Long barrows and stone circles in southern England
Megalithic monuments in Britain are mainly concentrated in western and northern areas where sources of suitable stone were widely available. In the south and east of the country comparable monuments were mainly built of wood. Many different styles exist, some reflecting local traditions while others illustrate changing preferences over time. Strong connections can be seen in the design of the monuments with structures south-westwards along the Atlantic seaways in Ireland, France, Spain, and Portugal, and eastwards towards southern Scandinavia, northern Germany, and the Netherlands.
Southwest England contains a range of easily accessible and impressive megalithic monuments that can be visited through two connected trails, both starting within the Stonehenge and Avebury World Heritage Site, Wiltshire.
The first illustrates a selection of long barrows built in the Cotswold-Severn tradition between about 3800 BC and 3300 BC. Rectangular mounds of earth and stone up to 100m long contain chambers variously set at the end of the mound or along the sides. Excavations have revealed disarticulated human remains representing men, women and children of all ages on the floors of the chambers, the result of complicated mortuary rituals. Starting at West Kennet long barrow immediately south of Avebury this circular route takes in Stoney Littleton (Somerset), Hetty Pegler’s Tump (Gloucestershire), Nympsfield (Gloucestershire), Rodmarton (Gloucestershire), Belas Knap (Gloucestershire), Notgrove (Gloucestershire) and Wayland’s Smithy (Oxfordshire) before returning to the archaeologically rich landscape of Avebury.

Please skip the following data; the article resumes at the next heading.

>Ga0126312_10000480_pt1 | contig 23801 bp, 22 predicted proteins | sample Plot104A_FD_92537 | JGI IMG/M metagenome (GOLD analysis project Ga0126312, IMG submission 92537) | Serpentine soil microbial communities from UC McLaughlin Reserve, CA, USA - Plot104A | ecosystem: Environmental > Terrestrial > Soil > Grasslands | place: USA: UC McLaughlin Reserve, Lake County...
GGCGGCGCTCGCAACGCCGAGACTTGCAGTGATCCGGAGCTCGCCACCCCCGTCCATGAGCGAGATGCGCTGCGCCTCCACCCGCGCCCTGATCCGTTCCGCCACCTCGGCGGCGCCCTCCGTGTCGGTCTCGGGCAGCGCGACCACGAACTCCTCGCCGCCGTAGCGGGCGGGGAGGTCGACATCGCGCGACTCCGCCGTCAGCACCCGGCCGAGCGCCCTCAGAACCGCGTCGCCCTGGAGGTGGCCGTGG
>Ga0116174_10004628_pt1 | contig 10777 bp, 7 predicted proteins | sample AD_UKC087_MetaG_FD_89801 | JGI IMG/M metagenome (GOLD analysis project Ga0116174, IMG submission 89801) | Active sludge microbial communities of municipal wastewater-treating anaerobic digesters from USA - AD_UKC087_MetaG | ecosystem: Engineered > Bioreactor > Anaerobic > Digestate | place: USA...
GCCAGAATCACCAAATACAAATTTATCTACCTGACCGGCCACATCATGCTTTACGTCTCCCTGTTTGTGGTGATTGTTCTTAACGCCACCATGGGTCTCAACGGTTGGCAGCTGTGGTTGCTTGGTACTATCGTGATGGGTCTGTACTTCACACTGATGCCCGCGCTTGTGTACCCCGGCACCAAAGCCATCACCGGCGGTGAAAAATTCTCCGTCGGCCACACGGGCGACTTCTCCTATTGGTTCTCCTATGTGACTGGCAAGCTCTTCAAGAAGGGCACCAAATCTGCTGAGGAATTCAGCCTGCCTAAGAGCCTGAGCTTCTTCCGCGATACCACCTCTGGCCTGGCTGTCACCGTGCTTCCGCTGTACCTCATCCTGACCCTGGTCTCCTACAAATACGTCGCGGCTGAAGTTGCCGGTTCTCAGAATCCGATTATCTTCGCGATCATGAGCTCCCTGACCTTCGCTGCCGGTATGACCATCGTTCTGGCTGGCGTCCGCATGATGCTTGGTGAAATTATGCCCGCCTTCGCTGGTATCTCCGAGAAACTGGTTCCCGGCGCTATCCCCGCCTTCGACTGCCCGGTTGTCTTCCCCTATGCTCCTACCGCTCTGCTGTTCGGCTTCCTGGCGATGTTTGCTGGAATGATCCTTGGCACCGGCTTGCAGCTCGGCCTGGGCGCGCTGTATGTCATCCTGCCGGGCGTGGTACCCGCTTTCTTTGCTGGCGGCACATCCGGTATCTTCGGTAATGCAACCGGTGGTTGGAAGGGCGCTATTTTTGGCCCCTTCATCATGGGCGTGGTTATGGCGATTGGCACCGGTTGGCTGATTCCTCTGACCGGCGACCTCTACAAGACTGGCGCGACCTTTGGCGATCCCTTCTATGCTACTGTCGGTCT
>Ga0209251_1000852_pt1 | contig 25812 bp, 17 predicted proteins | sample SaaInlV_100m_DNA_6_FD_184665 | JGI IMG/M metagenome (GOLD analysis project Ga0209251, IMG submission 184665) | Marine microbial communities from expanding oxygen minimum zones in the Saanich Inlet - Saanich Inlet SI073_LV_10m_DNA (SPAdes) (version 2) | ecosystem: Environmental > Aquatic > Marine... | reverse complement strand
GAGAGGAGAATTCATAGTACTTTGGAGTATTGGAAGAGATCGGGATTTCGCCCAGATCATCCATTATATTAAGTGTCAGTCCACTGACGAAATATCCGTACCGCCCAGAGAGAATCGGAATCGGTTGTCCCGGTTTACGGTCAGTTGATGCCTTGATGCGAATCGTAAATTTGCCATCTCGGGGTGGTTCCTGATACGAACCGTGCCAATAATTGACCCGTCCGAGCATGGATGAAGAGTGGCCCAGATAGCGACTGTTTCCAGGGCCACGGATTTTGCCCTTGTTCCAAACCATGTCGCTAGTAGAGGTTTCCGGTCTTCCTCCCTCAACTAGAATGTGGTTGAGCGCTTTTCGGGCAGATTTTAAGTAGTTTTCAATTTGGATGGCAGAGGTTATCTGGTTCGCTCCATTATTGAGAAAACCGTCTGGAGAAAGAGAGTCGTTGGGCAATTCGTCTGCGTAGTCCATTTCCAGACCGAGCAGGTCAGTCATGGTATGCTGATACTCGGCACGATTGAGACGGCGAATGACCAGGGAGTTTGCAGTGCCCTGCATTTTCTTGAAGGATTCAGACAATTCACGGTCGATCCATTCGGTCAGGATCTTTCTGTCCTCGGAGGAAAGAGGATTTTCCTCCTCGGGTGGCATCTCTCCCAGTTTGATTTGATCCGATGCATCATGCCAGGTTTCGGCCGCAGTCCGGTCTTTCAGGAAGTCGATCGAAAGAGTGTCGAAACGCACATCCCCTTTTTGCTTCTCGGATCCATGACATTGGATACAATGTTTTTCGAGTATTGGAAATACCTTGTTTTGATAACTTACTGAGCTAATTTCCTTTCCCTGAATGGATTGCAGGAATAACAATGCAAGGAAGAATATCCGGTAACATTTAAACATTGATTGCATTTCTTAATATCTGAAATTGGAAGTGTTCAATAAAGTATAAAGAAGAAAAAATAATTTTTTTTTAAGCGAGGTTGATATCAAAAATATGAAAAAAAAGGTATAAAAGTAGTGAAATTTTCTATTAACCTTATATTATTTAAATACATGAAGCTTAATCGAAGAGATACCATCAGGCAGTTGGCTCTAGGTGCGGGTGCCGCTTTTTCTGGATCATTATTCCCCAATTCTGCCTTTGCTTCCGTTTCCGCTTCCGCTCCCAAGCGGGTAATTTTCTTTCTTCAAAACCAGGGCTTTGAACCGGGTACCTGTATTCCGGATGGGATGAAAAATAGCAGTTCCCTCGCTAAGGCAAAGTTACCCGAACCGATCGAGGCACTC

The second part of the route focuses on the great stone circles and henges of southwest England, structures built relatively late in the overall sequence of European megaliths between 3000 BC and 2000 BC. Avebury itself contains the largest stone circle in Britain, 98 pillars in a ring 332m across. From Avebury the route goes south to Stonehenge, Wiltshire, unique in having a central horseshoe setting of five great sarsen trilithons surrounded by a ring of 30 sarsen uprights linked at the top by carefully shaped stone lintels. Within this structure are the remains of around 80 smaller so-called ‘bluestones’ that were brought to the site from the Preseli Mountains of southwest Wales, a distance of more than 220km as the crow flies. Continuing westwards are a selection of circles in impressive landscape settings: a cluster of three at Stanton Drew (Somerset), single rings at Withypool (Devon), Grey Wethers (Devon) and Merrivale (Devon), a group of four circles at the Hurlers (Cornwall), and a single picturesque ring at Merry Maidens (Cornwall) not far from Land’s End and the westernmost tip of England.